By JORDAN IKEDA
Rafu Staff Writer
Sadamitsu Neil Fujita, a graphic designer who used aspects of abstract expressionist painting and photography to create some of the most memorable album and book covers of the 20th century, died at age 89 on Saturday, Oct. 23 in Greenport, on the North Fork of Long Island. The cause of death was complications of a stroke.
“He had superb taste and was one of the early art directors in the field who distinguished himself by having a rigorous design objective,” designer Milton Glaser who worked with Fujita told
the New York Times. “It was a kind of synthesis of Bauhaus principles and Japanese sensibility.”
Fujita was born on May 16, 1921 in Kauai, Hawaii, to Japanese immigrants. His father worked as a blacksmith on a sugar plantation. After graduating high school, Fujita moved to Los Angeles and attended Chouinard Art Institute (now known as Cal Arts) where he studied painting, design, illustration, color theory and phases of art.
While at Chouinard he married Aiko Tamaki, a fellow student. She died in 2006. He is survived by sons, Kenji of Staatsburg, N.Y., and David and Martin, both of Southold; brother, Hisao, of Hemet, Calif.; and six grandchildren.
His studies were cut short in 1942 when he and his family were relocated to Heart Mountain internment camp in Wyoming. In 1943, he enlisted in the 442nd Regimental Combat Team, the most highly decorated unit of World War II, and saw combat in Italy and France before taking up work as a translator in the Pacific theater.
After the war, Fujita began his career as a graphic designer and got a job with N.W. Ayer in Philadelphia based not on his commercial portfolio, but because of his paintings.
“He was trained as a painter,” Neil’s eldest son Kenji, who followed in his father’s footsteps as an artist, told the Rafu Shimpo. “He was very, very good at translating the things that he had learned in art school into graphic images.”
Bill Golden of Columbia Records who recommended Fujita to run the art department.
Fujita took the job at Columbia and designed album covers that combined his own influences of Paul Rand, Rufino Tomayo, Pablo Picasso, Paul Klee and Georges Braque, with artwork by artists like Ben Shahn, Andy Warhol and Roy DeCarava, blended together with bold typography. His own paintings were featured on albums such as Dave Brubeck’s “Time Out” and Charles Mingus’ “Mingus Ah Um.”
“[Fujita] would come in and we would listen to a piece of music and then he would say, ‘Does this photo, this picture have the same quality of music?’” said Ernie Sokolov who worked with Fujita at Columbia Records and who remained friends with him for over half a century. “He tried very carefully to relate art and music and it showed on the covers he did. It was a unique way of treating music. It’s almost visual poetry. He was really the first to do that.”
“It was an exciting time,” said Sheila Smith who worked as Fujita’s secretary when he was with Columbia. “I remember the first time Johnny Mathis came into our office. Tony Bennett. And of course Miles Davis.”
His most recognizable works include the book covers for Mario Puzo’s The Godfather and Truman Capote’s In Cold Blood and the album cover of “Round About Midnight” photographed by Marvin Koner that depicted the ever cool Miles Davis enveloped in red light contrasted by a starkly black background.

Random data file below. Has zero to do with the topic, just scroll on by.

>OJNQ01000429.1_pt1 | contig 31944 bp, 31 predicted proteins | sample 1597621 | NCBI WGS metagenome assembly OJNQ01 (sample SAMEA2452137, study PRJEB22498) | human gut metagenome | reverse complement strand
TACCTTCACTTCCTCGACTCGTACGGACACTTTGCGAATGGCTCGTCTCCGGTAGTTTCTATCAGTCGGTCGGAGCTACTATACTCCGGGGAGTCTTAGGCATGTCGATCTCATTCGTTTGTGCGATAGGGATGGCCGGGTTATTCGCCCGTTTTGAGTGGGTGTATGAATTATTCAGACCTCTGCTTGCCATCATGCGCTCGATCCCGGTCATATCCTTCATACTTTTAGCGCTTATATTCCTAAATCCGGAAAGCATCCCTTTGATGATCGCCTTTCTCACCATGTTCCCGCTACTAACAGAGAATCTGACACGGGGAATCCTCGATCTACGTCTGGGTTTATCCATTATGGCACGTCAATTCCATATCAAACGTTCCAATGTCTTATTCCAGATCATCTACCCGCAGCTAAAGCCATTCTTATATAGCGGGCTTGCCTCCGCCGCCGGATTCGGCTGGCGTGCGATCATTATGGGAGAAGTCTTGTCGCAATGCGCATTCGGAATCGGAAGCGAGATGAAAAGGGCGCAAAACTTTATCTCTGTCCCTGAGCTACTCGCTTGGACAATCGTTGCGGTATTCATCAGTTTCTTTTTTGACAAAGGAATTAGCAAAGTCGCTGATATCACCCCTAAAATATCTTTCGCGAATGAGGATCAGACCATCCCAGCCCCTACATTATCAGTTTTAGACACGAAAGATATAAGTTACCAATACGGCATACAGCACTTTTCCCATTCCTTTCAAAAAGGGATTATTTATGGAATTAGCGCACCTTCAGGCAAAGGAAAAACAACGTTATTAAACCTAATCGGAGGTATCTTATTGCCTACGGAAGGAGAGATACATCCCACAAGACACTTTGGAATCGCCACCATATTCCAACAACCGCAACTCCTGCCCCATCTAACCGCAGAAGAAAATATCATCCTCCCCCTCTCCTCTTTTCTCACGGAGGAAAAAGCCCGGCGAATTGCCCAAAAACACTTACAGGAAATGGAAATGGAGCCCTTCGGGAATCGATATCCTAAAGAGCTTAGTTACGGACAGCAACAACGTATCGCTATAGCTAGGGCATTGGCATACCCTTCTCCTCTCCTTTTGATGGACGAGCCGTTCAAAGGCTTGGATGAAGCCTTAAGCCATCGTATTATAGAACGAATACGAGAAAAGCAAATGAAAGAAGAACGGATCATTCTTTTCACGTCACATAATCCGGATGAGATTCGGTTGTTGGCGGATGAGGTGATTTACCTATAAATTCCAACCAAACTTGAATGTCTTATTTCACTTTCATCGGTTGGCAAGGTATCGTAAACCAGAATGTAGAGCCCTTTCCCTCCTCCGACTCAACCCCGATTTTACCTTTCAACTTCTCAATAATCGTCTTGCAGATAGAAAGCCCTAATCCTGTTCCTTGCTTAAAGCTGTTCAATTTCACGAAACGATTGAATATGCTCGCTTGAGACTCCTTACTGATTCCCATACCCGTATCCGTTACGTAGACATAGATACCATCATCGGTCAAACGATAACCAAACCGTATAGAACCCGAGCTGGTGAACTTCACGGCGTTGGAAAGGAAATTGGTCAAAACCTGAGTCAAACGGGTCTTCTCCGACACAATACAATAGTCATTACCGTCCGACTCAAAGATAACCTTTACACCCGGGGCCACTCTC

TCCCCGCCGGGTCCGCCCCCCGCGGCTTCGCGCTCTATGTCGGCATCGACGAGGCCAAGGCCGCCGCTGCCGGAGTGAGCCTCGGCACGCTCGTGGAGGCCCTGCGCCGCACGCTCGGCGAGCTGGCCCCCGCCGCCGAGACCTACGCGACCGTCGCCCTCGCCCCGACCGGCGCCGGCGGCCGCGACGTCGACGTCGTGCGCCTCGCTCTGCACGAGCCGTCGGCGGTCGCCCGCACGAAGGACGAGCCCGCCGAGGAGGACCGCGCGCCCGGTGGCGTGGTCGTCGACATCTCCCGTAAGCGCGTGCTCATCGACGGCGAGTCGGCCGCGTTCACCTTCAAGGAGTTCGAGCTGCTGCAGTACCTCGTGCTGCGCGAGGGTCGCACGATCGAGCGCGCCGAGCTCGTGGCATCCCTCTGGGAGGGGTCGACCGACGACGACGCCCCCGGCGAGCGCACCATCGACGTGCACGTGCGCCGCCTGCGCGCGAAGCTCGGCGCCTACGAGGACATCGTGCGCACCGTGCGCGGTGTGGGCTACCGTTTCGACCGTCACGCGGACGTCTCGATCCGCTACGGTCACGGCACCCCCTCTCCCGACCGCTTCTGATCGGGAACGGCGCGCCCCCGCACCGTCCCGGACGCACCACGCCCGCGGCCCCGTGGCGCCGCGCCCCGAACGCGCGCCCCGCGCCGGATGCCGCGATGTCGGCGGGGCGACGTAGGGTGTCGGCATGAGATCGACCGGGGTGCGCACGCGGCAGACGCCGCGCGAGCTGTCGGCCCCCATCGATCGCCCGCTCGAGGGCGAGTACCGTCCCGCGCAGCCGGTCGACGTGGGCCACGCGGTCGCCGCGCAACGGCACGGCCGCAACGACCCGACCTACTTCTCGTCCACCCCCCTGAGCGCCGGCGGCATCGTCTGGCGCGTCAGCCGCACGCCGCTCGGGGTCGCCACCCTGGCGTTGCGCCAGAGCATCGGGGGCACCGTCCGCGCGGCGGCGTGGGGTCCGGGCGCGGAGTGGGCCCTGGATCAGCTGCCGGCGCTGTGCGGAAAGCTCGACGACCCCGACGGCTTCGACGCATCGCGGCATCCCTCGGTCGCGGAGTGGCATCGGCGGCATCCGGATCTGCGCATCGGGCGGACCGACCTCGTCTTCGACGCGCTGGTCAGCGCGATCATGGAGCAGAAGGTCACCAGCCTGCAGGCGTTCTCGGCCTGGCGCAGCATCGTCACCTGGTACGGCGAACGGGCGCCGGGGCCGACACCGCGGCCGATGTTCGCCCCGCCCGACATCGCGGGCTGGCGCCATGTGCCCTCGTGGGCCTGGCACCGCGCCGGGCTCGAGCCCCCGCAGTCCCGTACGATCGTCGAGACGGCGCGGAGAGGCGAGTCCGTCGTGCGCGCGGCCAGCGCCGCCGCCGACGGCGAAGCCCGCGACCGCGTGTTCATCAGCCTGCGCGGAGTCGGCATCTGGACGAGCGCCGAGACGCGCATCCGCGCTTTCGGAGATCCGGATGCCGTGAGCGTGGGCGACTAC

Other designs of Fujita’s that are still visible today include the Today Show logo, the Shubert Theaters logo and the graphic typeface for Billboard Magazine. Fujita left Columbia briefly, returned for a few years, and left for good in 1960 to launch his own design firm, Ruder, Finn and Fujita. His clients included the FAA, Norton Simon, General Mills and General Foods.
Publishers figured prominently among Fujita’s clients. He did the cover for John Updike’s 1962 short-story collection “Pigeon Feathers” and was the mastermind behind the long hatpin with the burgundy bulb that looks like a drop of swollen blood on Capote’s “In Cold Blood.”
Fujita was an accomplished writer himself. In 2005, he published his autobiography, “Mouth of Reddish Water” that details his friends and experiences, loves, joys and disappointments and contains numerous family photos and images of Fujita’s designs and paintings.
But it was his book “Aim for a Job in Graphic Design/Art” that he wrote in 1968, that has come to find historical significance. “Aim” remains a relevant piece of literature not only for its intelligent commentary on what was then an emerging field, but more importantly for its perspective and forward-thinking vision of introducing the voices of women and African American designers who had been previously excluded from relevance.
“In terms of him as a man, what he stood for, I’m very proud of the commitment he made to diversity,” said Kenji. “When he worked at Ruder and Fin, he was really proud of the fact that his office was composed of people from all over the world. He really promoted diversity in his company.”
“One of his greatest strengths,” continued Kenji, “was that he was able to persevere and succeed in any environment.”
Fujita taught at the Philadelphia Museum College of Art, Pratt Institute in Brooklyn and the Parsons School of Design in Manhattan. In the mid-1990s he moved to Southold, Long Island where he lived until his death, painting and exhibiting his work locally.
This project eventually became “Seeing Is Feeling: American Faces in the North Fork,” which was exhibited at the Floyd Memorial Library in Greenport in 1999. A solo show of recent paintings was held in late 2009 at the Sirens’ Song gallery in Greenport.